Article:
You’d think that Askren’s unvarnished honesty would please the Inside MMA hosts; after all, this is exactly the kind of thing that would generate publicity for their show. Instead, Kenny Rice begins to chastise Askren for his comments:
“Well you’re saying a lot about a $500 million operation, there, Ben. I mean, I gotta be honest, you know it’s always nice to fight windmills sometimes, but to take on verbally with the UFC, this is a battle you can’t win.”
Askren explains that if he plays out the rest of his career in ONE FC and retires happy, he would consider that a win. He then continues attacking the “iffy decisions” recently made by Dana White, which have led to a backlash by the fans. But before he can really get cookin’, Rice interrupts him:
Are Chris Weidman‘s chances for an upset as good as everybody seems to think they are? Is Tim Kennedy better at talking than he is at fighting? Does UFC 162 feature the most stacked Facebook prelims in the history of curtain-jerking? And Dave Herman‘s getting fired, right? Read on as CagePotato founding editor Ben Goldstein and staff writer Jared Jones debate these topics — and so much more — and be sure to come back tomorrow night for our “Silva vs. Weidman” liveblog, beginning with the FX prelims at 8 p.m. ET / 5 p.m. PT.
Chris Weidman has become the fashionable pick for an upset against Anderson Silva. You don’t actually believe he’ll pull it off, do you? I mean, you’re not a moron, right?
JJ: Now,I may be a moron, but there is one thing I am not, sir, and that, sir, is a moron.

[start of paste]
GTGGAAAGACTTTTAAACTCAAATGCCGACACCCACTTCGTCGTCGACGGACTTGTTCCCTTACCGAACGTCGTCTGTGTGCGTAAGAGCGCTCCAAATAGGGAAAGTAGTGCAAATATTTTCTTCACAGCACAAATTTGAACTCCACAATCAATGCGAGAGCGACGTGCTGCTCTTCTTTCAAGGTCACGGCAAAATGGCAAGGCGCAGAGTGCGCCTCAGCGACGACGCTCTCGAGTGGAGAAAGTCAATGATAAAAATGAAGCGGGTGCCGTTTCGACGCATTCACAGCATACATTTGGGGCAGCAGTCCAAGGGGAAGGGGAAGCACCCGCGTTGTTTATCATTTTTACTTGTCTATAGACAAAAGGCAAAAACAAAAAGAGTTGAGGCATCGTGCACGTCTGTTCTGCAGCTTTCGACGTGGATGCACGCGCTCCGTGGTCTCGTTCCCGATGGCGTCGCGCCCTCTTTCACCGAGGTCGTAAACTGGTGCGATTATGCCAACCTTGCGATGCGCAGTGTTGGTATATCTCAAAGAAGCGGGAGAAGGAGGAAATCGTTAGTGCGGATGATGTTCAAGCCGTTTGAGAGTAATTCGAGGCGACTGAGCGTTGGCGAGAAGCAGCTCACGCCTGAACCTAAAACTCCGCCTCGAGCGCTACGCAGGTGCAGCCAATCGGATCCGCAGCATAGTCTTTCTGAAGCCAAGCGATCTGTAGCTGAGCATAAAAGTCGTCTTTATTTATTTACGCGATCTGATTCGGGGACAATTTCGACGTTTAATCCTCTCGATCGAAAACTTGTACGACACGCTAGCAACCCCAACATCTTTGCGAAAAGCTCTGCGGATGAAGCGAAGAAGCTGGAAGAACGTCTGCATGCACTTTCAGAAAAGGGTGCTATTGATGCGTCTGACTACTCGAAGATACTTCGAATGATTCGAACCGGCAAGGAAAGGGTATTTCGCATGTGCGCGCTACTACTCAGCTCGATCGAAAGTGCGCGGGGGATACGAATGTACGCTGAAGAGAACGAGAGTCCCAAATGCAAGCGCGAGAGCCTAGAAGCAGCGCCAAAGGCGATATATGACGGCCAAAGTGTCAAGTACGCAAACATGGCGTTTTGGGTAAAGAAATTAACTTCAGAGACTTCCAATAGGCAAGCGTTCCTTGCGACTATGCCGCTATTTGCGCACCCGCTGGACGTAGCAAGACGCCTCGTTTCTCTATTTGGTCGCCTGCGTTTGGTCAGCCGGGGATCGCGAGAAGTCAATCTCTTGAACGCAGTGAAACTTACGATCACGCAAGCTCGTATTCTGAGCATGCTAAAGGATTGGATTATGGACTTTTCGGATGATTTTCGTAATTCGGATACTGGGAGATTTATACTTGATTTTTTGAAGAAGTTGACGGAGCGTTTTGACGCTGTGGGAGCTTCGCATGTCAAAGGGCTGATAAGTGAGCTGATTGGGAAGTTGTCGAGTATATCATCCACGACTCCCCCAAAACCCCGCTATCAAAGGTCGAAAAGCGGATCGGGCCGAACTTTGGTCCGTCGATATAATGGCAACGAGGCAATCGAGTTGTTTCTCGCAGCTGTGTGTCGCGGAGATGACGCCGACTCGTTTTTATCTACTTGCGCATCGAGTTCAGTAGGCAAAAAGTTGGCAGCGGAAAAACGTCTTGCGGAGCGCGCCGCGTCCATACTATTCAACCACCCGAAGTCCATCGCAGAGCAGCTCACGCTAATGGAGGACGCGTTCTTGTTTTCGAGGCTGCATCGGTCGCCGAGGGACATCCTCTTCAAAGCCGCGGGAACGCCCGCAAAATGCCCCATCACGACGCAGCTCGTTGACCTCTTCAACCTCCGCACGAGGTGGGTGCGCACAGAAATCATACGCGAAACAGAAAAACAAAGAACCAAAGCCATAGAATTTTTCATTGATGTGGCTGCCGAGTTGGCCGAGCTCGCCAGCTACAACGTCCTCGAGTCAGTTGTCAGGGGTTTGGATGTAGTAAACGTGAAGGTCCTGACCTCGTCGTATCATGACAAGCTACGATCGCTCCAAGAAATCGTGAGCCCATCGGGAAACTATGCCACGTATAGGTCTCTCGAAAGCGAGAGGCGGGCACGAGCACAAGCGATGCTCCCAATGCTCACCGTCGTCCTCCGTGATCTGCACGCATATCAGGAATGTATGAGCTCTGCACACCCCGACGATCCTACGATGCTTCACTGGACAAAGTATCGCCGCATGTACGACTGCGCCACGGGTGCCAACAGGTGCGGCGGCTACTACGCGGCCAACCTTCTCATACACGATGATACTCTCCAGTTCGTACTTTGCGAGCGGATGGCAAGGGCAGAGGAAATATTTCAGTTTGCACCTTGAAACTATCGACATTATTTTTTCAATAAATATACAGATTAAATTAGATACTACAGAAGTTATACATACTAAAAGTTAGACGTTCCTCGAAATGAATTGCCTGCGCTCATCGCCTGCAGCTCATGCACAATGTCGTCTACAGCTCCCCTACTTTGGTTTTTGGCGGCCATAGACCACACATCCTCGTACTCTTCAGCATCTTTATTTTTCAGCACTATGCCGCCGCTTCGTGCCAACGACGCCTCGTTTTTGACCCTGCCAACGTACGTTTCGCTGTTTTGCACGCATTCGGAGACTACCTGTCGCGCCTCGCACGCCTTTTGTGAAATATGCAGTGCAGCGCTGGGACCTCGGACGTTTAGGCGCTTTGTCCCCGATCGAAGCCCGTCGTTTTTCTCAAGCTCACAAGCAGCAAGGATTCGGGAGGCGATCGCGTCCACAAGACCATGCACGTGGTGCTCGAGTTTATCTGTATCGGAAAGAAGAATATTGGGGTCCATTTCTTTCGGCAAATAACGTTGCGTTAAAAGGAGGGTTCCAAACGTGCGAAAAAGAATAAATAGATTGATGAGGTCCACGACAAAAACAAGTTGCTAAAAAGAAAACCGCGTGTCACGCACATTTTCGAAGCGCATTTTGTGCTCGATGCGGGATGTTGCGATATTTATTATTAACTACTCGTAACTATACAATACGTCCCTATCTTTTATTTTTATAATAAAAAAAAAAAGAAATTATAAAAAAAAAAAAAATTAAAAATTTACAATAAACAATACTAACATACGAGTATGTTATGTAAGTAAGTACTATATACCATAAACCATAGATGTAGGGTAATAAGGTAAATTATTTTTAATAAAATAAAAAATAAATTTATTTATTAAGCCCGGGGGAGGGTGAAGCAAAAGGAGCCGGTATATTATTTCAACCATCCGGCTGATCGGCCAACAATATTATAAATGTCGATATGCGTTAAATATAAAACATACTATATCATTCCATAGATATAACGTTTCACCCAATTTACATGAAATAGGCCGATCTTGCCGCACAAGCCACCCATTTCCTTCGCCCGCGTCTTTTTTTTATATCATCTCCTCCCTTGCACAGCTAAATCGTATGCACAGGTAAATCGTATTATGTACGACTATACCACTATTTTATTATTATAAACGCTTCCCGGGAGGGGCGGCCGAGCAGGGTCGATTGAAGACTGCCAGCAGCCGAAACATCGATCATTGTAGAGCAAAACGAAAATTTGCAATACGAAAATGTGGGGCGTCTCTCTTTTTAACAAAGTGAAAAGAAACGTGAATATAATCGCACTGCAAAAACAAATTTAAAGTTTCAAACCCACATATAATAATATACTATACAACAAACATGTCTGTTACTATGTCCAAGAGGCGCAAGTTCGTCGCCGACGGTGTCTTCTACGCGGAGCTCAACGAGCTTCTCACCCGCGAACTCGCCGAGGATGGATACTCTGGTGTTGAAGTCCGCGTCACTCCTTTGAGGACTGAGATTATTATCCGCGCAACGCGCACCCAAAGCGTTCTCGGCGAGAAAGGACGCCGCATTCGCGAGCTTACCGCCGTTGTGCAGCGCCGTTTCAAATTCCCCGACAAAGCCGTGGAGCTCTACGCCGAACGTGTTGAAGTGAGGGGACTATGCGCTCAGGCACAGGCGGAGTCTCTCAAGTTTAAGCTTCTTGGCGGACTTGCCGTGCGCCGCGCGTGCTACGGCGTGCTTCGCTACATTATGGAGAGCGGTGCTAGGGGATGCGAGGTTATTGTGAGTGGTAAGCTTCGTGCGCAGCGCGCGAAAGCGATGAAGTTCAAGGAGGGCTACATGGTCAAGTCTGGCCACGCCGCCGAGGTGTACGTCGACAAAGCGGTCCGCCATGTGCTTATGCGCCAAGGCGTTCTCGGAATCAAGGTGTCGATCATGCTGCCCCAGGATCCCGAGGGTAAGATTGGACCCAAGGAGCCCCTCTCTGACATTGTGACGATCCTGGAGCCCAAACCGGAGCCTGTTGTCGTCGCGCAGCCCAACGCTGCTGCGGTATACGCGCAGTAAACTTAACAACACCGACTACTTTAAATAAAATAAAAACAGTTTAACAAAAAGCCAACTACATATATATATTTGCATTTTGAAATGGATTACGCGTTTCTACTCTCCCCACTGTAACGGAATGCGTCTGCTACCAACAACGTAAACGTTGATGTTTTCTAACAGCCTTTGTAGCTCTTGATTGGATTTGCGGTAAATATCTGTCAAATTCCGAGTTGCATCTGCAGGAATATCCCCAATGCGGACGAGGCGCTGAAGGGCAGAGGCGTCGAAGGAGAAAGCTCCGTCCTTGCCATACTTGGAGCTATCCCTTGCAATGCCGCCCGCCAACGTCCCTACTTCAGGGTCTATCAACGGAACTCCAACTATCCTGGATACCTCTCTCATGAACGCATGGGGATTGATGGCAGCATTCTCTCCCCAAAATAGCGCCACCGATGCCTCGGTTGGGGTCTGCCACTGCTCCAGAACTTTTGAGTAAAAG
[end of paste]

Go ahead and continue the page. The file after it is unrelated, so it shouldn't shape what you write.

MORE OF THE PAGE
If we were to have this debate immediately after Weidman had finished knocking Mark Munoz into an ice cream cake-induced depression, I would have told you that Anderson Silva was a dead man walking. “Weidman brings the kind of grappling prowess that, like Chael P. Sonnen before him, will all but completely suffocate Andy’s offense,” I would say whilst smoking a corncob pipe and farting into a wine glass, “And his striking, while clearly not on Silva’s level, has improved enough to keep the soon-to-be former champ hesitant in those rare moments when he won’t be fighting off his back.” I would have mocked you for daring to claim otherwise, then had security escort you out of my chalet bungalow when you inevitably lost your cool like a common miscreant.
BG: I feel like this wave of Weidman-support isn’t so much based on realistic analysis of the matchup, so much as fans’ natural desire to see some change after seven years of having the same champion dominating the competition, and other UFC fighters’ totally understandable self-interest in having that dominant champion go away for a while. It’s wishful thinking, basically.
The good news is, Weidman has a long career still ahead of him. Three years from now, Anderson Silva might be retired, and Chris Weidman will still be beating up top contenders. He’ll have his moment. Saturday night will not be that moment.
Tim Kennedy seems to talk a lot for a guy without many significant wins. Will Roger Gracie silence him for once, or will Kennedy finally live up to his own hype?